Other modes of non-invasive ventilation

The use of other modes of non-invasive ventilation has been reported in patients with COPD exacerbation. In a retrospective uncontrolled study, 105 patients were successfully weaned, and 93 were eventually discharged from hospital after intermittent negative-pressure ventilation by means of an iron lung [67]. Of these 105 patients, 62 were in coma and 43 had a deteriorating level of consciousness at presentation. All patients were initially ventilated continuously for 12-48 h and subsequently received intermittent daytime ventilation until weaned. Any subsequent exacerbation was also treated with negative-pressure ventilation. Survival was 92% and 37% at 1 and 5 years, respectively. A more recent study by the same group was carried out in 150 patients with hypoxic hypercapnic coma (including 79% patients with COPD) [68]. Of the 74 patients with only exacerbation of COPD as cause of coma, treatment failed only in 19 (26%) patients, including 14 (19%) who died.

When should assisted ventilation be started? Is it appropriate in all patients with an exacerbation of COPD?

One of the theoretical advantages of NIMV is that it can be started at an earlier stage in the evolution of ventilatory failure, before invasive ventilation would normally be considered appropriate. It has been suggested that NIMV should be started when the pH is < 7.35 and the respiratory rate > 30 [69,70]. The data from the Yorkshire non-invasive ventilation (YONIV) trial [59] support these criteria, suggesting it be instituted at an even lower respiratory rate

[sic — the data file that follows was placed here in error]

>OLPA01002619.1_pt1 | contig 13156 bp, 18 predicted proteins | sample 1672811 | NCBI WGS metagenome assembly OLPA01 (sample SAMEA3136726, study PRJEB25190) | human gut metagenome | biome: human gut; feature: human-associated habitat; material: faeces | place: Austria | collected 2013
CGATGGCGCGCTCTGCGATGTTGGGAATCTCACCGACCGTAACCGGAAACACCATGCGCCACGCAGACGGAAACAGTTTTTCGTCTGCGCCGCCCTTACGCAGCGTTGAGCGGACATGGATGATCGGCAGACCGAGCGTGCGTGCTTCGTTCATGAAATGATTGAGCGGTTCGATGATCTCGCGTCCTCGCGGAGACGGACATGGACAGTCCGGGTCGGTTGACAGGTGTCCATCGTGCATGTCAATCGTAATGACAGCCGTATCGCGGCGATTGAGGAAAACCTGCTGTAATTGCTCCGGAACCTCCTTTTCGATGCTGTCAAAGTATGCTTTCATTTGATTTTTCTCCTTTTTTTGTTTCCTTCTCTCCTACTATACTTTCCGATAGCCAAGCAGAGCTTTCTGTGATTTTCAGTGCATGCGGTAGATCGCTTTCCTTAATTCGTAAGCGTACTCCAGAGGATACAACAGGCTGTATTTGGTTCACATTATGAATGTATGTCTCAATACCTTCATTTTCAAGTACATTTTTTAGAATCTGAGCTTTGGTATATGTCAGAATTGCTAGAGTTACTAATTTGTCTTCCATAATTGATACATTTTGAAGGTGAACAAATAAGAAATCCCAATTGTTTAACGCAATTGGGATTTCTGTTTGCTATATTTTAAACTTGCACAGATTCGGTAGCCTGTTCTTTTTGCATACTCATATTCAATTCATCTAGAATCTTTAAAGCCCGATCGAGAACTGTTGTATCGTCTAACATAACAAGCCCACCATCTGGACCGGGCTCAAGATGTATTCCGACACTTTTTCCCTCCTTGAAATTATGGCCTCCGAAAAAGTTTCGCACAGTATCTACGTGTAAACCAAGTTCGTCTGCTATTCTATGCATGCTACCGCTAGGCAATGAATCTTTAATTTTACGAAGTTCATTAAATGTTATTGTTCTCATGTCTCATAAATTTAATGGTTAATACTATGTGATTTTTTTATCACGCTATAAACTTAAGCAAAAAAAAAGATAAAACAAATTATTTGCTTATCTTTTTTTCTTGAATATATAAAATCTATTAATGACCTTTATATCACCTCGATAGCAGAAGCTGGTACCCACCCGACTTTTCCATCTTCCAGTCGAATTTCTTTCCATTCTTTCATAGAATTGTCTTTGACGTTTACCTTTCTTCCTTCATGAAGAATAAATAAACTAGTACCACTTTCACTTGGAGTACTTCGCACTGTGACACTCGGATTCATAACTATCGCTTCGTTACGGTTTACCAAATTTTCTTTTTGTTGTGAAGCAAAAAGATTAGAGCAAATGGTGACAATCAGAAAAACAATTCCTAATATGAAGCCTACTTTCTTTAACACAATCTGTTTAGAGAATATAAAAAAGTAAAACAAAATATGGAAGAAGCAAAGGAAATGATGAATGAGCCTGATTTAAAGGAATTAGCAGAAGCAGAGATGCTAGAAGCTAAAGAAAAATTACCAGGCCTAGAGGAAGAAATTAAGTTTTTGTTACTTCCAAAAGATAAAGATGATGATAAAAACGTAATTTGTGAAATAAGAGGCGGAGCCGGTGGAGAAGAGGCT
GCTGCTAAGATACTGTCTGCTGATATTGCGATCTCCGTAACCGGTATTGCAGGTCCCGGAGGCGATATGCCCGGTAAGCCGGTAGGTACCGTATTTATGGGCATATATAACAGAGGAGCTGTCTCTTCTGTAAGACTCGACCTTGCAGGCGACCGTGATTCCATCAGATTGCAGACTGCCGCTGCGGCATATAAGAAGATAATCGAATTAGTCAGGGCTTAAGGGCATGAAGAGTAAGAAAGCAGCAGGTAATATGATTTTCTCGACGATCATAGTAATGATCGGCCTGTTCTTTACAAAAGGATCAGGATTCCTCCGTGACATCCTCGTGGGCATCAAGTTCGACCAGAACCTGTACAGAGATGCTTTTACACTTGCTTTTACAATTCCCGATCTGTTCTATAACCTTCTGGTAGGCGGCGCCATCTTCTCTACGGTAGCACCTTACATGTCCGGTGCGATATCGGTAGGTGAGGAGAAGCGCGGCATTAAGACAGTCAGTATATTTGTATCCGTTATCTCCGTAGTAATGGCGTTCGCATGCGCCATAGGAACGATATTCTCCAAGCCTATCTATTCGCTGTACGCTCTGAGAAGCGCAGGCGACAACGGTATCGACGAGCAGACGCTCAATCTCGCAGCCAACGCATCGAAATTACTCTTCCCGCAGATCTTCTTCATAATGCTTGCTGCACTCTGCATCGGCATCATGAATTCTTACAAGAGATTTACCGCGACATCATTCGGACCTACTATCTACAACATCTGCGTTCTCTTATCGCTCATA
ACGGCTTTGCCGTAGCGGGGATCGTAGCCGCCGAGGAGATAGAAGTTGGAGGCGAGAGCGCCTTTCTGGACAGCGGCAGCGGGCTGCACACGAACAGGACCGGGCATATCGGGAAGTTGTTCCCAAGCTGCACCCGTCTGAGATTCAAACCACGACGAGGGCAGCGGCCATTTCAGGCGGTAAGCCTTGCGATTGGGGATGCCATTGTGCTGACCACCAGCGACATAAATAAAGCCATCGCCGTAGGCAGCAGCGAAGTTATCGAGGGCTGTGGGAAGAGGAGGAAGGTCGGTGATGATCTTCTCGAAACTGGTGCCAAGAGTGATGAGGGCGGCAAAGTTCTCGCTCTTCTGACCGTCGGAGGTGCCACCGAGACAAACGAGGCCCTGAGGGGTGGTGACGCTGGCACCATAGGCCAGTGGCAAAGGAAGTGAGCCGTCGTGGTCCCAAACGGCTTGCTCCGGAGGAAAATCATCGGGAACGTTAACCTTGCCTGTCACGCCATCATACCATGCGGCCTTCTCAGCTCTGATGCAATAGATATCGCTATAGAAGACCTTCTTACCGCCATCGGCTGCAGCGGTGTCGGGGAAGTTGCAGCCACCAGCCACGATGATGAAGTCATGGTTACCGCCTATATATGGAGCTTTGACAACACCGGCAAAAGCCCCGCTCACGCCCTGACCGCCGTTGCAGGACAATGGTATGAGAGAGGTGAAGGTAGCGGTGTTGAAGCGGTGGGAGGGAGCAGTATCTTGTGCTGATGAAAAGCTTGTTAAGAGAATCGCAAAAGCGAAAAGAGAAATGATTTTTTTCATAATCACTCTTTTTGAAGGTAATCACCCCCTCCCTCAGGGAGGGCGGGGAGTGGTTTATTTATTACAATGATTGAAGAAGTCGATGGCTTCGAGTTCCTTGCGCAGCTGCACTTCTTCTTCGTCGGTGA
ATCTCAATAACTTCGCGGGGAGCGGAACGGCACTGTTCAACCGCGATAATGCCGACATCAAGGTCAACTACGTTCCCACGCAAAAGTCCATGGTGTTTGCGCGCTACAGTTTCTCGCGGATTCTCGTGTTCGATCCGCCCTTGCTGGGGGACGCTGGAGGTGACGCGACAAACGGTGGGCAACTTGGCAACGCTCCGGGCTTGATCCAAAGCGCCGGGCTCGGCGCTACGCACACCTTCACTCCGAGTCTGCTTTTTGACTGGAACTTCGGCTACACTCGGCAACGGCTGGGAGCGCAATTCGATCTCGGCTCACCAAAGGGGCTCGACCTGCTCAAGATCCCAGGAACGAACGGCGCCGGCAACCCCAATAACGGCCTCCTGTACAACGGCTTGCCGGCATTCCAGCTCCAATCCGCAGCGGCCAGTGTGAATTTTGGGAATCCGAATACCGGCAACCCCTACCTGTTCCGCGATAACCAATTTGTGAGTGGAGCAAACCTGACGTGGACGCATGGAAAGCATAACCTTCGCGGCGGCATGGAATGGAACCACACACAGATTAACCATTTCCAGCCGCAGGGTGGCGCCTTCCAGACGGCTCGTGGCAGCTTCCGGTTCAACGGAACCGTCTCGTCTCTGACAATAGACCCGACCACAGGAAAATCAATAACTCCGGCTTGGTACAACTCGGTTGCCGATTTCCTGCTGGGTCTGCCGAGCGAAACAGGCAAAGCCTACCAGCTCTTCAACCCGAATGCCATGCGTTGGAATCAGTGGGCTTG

(> 23 breaths/min), but after a period during which the effect of drug treatment, adjustment of oxygen therapy, etc. can be evaluated. Reversing ventila-tory failure is likely to be easier at an early stage, when theoretically lower pressures used for shorter periods may improve tolerance [69,70]. NIMV is less likely to be effective in patients with more severe physiological disturbances at the outset, suggesting that once decompensation has become well established, the cycle of deterioration may not be broken with the use of NIMV [55,71]. If NIMV does not improve pH and respiratory rate within the first hour or two, intubation should be considered [55,71,72]. Patients with high Acute Physiology and Chronic Health Evaluation (APACHE) II scores, an inability to minimize the amount of mouth leak (because of lack of teeth, secretions, or breathing pattern) or inability to coordinate with NIMV are poor candidates for NIMV [73]. In another study, patients who failed on NIMV had a significantly higher incidence of pneumonia (38.5% vs. 8.7%), were underweight, had a greater level of neurological deterioration, a higher APACHE II score and reduced compliance with ventilation as assessed by the physician in charge, compared to those who were successfully treated [71]. Although both groups had similar PaO2/FiO2 ratios, patients failing on NIMV had a significantly more abnormal PaCO2 and pH before starting NIMV. Only baseline pH was found by logistic regression analysis to be able to predict success or failure of NIMV (mean 7.28 in successful group, versus 7.22 in the failure group) with a sensitivity of 97% and specificity of 71%. Coma or confusion, upper gastrointestinal bleeding, high risk of aspiration, haemody-namic instability or uncontrolled arrhythmia have been suggested as contraindications to NIMV [74]. This is primarily for theoretical reasons, as these patients have been excluded from previous studies, and not because there is any evidence that invasive mechanical ventilation (IMV) is superior in these situations.